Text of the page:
Honoring their giftsPublished 9:32pm Thursday, February 6, 2014
Creativity and enterprise are fast becoming victims to society’s increasing focus on standardized testing in schools.
While the number of Standards of Learning exams students must take — even the younger ones — seems to keep rising one year to the next, “Teach to the test” is a disappointingly familiar concept.
And it goes beyond the classroom. With the huge emphasis placed on at least meeting the bar of expectation, parents could be forgiven for curtailing any activities that aren’t preparing their children to sit in a room next to their peers and regurgitate.
But by recognizing and honoring creative talent, the Southeastern District PTA Reflections contest is doing much to foster aspects of learning that are falling by the wayside.
This year, eight students from Suffolk’s public schools advanced to the state level of the contest, representing all five categories — photography, dance, film, music and literature — after the efforts of many more were highlighted at the school level.
Some of these students may also score well in their SOLs, and some might not. But for all of them, by demonstrating the ability to envision something and then create it, they are showing the world that they might have what it takes to become job creators, not mere job takers.
And not just job creators, but industry creators. And, perhaps for some of them, not just industry creators, but contributors to society in ways that only they can imagine.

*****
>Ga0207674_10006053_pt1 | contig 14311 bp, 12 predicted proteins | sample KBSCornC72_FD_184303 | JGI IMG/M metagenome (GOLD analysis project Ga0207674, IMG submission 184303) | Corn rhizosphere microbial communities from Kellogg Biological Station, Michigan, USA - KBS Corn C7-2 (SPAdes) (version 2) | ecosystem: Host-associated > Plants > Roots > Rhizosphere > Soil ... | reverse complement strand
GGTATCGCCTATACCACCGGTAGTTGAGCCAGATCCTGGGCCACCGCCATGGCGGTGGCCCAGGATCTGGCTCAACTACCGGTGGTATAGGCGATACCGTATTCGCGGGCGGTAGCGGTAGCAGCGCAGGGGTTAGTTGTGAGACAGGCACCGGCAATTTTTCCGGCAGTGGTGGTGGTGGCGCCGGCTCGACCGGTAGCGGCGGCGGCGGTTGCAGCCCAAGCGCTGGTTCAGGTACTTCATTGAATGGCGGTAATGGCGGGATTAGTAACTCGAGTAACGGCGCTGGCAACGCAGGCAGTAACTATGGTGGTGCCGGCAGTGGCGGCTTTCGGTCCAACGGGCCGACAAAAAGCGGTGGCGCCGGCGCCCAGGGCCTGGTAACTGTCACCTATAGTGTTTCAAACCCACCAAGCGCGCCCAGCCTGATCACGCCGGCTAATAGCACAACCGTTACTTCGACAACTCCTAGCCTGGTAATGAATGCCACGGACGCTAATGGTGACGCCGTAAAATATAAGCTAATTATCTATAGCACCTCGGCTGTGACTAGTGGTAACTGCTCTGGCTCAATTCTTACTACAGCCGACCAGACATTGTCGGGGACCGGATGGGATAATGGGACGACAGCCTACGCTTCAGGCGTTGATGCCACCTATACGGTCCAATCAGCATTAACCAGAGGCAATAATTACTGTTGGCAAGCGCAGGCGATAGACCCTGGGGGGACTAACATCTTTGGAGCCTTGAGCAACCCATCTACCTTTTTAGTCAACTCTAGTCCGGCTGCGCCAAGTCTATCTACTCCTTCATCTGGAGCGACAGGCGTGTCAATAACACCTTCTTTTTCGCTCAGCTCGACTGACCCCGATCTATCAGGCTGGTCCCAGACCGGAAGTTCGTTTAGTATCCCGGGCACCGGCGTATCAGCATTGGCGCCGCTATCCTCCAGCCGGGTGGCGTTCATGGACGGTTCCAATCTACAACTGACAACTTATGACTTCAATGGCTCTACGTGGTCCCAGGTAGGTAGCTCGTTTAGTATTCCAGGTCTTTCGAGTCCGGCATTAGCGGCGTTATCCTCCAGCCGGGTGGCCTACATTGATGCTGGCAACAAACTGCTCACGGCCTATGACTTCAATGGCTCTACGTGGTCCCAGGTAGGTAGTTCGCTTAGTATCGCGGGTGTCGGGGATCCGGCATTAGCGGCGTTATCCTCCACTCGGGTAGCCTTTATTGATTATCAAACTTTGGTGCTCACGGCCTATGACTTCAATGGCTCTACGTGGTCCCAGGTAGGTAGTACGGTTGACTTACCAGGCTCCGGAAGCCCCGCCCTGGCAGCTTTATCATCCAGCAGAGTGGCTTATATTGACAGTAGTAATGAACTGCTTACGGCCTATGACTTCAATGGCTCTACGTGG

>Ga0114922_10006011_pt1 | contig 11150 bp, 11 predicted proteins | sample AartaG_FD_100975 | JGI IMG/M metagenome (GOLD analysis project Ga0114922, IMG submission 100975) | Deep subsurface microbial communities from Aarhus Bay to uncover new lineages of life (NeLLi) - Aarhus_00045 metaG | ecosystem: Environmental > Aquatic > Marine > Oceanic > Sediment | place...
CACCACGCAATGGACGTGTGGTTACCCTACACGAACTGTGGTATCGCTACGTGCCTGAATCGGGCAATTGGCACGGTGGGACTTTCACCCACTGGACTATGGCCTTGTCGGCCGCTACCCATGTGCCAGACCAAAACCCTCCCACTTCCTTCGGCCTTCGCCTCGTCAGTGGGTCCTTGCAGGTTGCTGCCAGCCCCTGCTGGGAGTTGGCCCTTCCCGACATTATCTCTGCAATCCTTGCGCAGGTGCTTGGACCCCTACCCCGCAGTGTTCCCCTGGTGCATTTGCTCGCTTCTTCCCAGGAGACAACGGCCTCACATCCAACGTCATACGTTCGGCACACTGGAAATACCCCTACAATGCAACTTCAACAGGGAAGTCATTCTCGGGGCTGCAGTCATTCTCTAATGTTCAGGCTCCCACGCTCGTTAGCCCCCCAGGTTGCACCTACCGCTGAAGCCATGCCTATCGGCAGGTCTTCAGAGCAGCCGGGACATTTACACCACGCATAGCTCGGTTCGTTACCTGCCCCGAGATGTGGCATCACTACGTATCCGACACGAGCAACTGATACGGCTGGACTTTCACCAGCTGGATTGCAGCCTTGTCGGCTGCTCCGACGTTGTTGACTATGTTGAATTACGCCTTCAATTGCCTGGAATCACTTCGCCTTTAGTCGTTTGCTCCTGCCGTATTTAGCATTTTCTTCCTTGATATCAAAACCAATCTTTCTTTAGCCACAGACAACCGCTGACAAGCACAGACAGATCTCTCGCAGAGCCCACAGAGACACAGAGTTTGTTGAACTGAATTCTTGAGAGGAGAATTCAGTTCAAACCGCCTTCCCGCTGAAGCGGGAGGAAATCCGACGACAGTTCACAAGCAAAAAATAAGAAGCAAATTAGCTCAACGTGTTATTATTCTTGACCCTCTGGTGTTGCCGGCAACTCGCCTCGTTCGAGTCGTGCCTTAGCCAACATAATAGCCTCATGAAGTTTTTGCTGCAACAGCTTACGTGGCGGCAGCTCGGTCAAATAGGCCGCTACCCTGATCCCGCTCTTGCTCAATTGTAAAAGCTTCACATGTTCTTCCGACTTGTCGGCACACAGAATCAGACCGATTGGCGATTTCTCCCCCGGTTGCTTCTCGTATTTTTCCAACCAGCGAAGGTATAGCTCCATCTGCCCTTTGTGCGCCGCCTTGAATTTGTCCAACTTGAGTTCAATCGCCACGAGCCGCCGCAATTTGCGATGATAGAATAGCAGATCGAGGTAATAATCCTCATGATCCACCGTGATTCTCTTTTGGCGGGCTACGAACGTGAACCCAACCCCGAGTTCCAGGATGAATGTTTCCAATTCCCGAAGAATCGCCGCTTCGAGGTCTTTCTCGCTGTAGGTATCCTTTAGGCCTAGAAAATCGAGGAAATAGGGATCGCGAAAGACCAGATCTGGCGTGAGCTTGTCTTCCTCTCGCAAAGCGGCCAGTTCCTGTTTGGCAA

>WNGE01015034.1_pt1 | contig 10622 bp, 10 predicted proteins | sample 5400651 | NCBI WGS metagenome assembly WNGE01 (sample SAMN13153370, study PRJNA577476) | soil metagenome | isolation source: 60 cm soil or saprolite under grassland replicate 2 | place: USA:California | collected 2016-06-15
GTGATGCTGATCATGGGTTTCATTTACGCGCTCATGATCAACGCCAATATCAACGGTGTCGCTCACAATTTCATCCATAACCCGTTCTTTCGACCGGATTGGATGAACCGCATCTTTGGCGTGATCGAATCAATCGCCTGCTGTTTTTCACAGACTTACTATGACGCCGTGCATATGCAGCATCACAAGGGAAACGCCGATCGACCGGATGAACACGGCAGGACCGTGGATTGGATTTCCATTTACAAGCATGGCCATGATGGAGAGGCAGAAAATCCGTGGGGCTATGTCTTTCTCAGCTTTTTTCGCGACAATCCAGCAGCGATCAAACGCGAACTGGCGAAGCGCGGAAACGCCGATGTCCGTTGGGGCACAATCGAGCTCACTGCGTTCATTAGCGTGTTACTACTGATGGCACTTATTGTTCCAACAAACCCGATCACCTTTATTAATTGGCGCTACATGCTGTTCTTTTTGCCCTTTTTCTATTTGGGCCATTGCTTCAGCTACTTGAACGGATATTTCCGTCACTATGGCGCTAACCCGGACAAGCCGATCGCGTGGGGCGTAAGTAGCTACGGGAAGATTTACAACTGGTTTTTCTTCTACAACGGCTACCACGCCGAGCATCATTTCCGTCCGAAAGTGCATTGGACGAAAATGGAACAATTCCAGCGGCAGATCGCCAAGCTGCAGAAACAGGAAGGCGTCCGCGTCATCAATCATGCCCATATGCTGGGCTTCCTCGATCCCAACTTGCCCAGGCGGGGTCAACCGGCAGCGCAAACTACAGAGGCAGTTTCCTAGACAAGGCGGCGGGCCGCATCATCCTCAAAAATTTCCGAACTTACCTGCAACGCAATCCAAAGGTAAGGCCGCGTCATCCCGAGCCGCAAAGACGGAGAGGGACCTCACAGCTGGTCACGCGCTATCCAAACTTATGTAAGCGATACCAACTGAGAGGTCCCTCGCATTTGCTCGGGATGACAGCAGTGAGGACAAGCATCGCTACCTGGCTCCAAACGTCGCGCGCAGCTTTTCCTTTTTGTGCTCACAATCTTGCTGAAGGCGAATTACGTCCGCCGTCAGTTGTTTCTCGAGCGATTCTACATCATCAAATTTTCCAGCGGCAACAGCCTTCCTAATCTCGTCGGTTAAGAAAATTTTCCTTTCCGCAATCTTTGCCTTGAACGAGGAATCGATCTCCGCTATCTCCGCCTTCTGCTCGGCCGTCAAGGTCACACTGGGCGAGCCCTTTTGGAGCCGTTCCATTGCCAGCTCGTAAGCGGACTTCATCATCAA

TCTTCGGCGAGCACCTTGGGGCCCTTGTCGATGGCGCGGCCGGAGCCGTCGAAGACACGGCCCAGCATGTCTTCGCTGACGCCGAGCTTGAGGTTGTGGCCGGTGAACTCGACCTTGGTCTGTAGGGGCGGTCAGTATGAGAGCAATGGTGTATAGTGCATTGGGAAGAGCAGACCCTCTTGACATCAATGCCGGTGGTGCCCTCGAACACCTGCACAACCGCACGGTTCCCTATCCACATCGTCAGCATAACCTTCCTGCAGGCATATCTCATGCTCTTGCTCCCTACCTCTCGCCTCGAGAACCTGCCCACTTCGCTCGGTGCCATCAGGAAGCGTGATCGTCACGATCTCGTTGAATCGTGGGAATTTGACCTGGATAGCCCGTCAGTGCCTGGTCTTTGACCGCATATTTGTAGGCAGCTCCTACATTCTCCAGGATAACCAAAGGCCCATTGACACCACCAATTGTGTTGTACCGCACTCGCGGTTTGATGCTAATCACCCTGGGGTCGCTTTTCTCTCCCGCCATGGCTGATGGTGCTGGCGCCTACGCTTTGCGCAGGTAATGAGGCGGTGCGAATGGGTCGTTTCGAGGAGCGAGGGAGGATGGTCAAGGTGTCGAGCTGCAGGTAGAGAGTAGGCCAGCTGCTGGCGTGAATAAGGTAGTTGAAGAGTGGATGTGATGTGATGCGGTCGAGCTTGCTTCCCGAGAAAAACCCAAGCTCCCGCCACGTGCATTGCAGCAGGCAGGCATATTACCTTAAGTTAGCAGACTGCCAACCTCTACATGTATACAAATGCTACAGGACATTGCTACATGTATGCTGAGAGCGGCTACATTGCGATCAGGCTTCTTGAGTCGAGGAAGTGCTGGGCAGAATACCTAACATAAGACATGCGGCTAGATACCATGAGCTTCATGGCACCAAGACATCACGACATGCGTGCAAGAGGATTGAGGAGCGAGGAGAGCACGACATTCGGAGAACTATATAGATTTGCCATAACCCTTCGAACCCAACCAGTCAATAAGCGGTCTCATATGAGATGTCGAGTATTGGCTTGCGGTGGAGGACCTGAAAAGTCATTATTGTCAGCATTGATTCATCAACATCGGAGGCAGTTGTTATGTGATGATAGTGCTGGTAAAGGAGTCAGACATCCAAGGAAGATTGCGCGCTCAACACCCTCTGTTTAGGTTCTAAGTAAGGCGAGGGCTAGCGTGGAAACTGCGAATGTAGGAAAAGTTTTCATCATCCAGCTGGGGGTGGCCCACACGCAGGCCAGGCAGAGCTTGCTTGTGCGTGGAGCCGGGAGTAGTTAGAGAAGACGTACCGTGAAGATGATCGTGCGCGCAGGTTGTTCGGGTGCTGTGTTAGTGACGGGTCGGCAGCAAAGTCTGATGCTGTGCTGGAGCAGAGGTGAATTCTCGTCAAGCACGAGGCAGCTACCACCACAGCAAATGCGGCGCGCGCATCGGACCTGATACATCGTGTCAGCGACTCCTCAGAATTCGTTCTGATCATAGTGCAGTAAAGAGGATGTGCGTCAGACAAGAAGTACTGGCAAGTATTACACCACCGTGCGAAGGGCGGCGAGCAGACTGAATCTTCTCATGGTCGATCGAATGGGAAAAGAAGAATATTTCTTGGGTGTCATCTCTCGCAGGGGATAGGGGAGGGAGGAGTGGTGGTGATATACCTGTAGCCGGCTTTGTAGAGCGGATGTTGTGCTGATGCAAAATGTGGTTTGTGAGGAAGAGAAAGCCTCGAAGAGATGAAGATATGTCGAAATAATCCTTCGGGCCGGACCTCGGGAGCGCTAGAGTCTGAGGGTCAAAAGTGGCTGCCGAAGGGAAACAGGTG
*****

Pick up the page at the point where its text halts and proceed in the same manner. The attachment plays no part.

Another common pursuit of youth other than academics gets much more recognition and money thrown at it than the arts: sports.
Indeed, sports also teach young people many valuable lessons that aren’t screened in standardized testing. Strategy, tenacity and teamwork are three.
But not all youth have the ability or inclination to pursue sports. They might take dance lessons, master a musical instrument, or write screenplays for their siblings and family pets, while not receiving the same recognition and encouragement as our football stars.
Young people often believe the emphasis is on them to conform to the expectations of our institutions, but in reality they are destined to build new institutions, take down some of the old ones, and reform many others to be more efficient and effective.
There’s a huge gulf between, for instance, creating a film about your sister’s ambitions of becoming a pilot — as Northern Shores Elementary School second-grader Isabella Tucker did — and creating an Academy Award-winning masterpiece.
But everyone has to start somewhere.